EAST HANOVER, N.J. -- Investigators looking to see whether an Alzheimer's drug could help the memory of patients after a traumatic brain injury had to mine the data hard for a faint light at the end of the tunnel.
NEW YORK, Sept. 12 -- Investigators looking to see whether an Alzheimer's drug could help the memory of patients after a traumatic brain injury had to mine the data hard for a faint light at the end of the tunnel.
Mostly, however, the use of Exelon (rivastigimine) did not meet minimal expectations for patients with moderate to severe memory deficits following a traumatic brain injury, researchers here and elsewhere reported.
A year or more after a traumatic brain injury resulting in persistent cognitive impairment, patients who were then given Exelon daily for 12 weeks fared no better overall than those on placebo in objective measures of verbal or visual memory, wrote psychiatrist Jonathan M. Silver, M.D., of New York University, and colleagues, in the Sept. 11 issue of Neurology.
Although there were no differences between the active drug group and a placebo group as a whole in either the primary or secondary study endpoints, patients with more severe memory deficits did have significant improvement on some measures of verbal memory and visual processing tasks, the authors reported.
The benefits of Exelon, a cholinesterase inhibitor, "may not become apparent unless there is significant depletion of cholinergic activity in relevant brain regions causing a more profound impairment in memory or attention," Dr. Silver said. "This is an area where more research will be required to confirm these findings and to better define who may have the best response with rivastigmine."
The study was funded by Novartis, maker of Exelon, and all but two of the 11 authors have received honoraria or educational support from Novartis, or are current or former employees of the company.
The investigators conducted a randomized controlled trial comparing the efficacy and safety of rivastigmine at doses of 3 mg/day to 6 mg/day to placebo over 12 weeks in patients with traumatic brain injury.
A total of 157 patients (mean age 37.1 + 10.5 years) were enrolled. All patients had suffered a traumatic brain injury at least 12 months earlier, and had persistent cognitive impairments.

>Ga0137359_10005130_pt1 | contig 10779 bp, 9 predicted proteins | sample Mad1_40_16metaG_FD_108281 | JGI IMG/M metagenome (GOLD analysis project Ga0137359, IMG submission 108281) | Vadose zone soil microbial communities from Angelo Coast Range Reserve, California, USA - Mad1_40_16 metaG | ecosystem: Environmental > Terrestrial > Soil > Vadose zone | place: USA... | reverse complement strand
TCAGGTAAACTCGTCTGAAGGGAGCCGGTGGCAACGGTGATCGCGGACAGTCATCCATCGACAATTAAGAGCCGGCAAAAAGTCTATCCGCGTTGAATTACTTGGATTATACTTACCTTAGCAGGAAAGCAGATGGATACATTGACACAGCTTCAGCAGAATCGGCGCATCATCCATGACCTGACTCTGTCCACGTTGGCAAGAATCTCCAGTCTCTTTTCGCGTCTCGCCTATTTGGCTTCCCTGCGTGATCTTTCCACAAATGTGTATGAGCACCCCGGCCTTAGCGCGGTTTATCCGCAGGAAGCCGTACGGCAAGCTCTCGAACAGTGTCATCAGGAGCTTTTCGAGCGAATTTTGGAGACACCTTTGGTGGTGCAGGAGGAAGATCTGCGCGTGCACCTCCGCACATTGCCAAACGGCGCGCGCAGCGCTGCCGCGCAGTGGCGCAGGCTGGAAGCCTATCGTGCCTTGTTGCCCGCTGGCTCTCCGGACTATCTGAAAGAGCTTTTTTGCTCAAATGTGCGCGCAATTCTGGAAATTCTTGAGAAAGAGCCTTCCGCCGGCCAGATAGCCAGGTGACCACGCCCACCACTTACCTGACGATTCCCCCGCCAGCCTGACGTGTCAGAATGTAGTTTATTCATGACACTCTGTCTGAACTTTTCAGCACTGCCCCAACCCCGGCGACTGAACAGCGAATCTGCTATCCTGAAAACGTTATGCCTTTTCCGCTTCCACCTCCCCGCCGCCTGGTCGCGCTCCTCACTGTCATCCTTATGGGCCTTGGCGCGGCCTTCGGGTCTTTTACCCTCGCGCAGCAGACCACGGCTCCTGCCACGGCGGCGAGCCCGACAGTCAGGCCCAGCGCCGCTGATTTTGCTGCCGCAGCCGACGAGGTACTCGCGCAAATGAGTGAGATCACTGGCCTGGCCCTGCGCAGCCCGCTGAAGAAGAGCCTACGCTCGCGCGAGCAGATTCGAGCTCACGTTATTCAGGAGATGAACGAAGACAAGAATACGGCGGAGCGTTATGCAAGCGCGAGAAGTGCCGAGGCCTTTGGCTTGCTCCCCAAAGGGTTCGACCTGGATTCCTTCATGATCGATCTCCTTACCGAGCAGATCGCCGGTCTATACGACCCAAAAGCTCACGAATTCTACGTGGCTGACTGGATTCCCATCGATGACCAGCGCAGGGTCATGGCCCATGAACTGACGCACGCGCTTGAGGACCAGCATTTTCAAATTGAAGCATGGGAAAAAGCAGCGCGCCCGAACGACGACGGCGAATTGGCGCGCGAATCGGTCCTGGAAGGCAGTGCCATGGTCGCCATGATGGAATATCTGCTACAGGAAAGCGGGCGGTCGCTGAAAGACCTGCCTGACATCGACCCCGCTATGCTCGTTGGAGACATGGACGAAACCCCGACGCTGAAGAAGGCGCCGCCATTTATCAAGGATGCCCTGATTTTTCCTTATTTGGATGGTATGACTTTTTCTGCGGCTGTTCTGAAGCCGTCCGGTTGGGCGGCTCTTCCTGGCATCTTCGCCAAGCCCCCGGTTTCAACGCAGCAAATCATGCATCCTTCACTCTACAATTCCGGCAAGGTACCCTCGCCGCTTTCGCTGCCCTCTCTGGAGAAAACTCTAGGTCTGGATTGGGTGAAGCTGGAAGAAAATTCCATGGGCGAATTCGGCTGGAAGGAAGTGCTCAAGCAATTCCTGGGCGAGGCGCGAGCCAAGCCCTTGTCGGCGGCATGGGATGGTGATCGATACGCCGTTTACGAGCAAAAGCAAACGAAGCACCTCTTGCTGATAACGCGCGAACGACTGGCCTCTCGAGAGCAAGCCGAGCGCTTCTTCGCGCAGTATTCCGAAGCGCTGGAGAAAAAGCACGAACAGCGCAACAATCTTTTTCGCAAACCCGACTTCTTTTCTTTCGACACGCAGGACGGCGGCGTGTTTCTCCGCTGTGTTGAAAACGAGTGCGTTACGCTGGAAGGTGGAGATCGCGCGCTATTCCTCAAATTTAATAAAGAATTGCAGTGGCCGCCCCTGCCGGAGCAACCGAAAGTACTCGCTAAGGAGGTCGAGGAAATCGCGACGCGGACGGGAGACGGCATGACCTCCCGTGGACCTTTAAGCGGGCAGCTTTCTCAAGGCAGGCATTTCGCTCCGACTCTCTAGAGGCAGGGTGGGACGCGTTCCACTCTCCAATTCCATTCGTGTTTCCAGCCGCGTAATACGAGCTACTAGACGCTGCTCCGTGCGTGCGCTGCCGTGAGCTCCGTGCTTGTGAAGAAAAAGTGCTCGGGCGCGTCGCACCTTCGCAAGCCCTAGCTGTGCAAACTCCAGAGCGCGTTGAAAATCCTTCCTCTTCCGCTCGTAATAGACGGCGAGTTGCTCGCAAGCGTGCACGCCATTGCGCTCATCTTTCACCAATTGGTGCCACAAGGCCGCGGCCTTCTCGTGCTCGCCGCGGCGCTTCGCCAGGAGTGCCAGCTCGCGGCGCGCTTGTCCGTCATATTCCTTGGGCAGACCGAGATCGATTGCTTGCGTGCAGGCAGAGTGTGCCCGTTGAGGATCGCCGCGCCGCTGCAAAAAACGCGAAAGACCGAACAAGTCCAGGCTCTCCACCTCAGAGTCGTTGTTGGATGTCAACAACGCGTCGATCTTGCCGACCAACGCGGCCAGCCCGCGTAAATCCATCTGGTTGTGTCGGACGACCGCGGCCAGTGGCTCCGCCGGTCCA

The authors chose for their primary measures of efficacy the Cambridge Neuropsychological Test Automated Battery (CANTAB) Rapid Visual Information Processing A? subtest, and the Hopkins Verbal Learning Test.
The primary efficacy endpoint was the proportion of patients who demonstrated at 12 weeks an improvement of one or more standard deviations on either the visual-processing or verbal-learning test.
Secondary endpoints included change from baseline at week 12 in the CANTAB subtests measuring spatial working memory, paired associates learning, and reaction time subtests. Other secondary measures included tests for verbal fluency and word-finding ability, short-term auditory and verbal memory, working memory, sequencing, mental flexibility, depression, attention, and aggression.
The authors found that percentages of responders at week 12 on either the rapid visual information processing test or verbal learning test were virtually identical, at 48.7% for the Exelon group, and 49.3% for those on placebo (P=0.940).
"Furthermore, for the overall study population, there were no significant differences for any of the secondary efficacy variables," they wrote.
They did find, however, that among 81 patients with moderate to severe memory impairment, defined as 25% impairment or greater on the Hopkins Verbal Learning Test at baseline, Exelon was significantly better than placebo for some measures, the authors reported.
Specifically, they found a significant change from baseline at weeks four and 12 (but not at week eight) favoring Exelon for mean latency on the CANTAB Rapid Visual Information Processing test.
In addition, about 33% of patients with severe impairment who were taking Exelon had at least a five-word improvement over baseline on the Hopkins Verbal Learning test, compared with about 13% of those on placebo (P<0.05).
One patient in each treatment group experienced at least one severe adverse event. One patient in the Exelon group had severe noncardiac chest pain, and one in the placebo group reported severe aggression, anger, and irritability.
The most common adverse events were nausea, upper respiratory tract infection, headache, dizziness, and vomiting, each of which reported in at least 10% of patients taking Exelon.
"It is possible that the improvement observed in various cognitive tests reflects a 'medication-enhanced' practice effect," the authors acknowledged.
"Nonetheless, cognitive improvements in patients with persistent impairments after traumatic brain injury are an important treatment goal, whether the result of a direct medication effect on memory or an indirect influence on a practice effect," they wrote.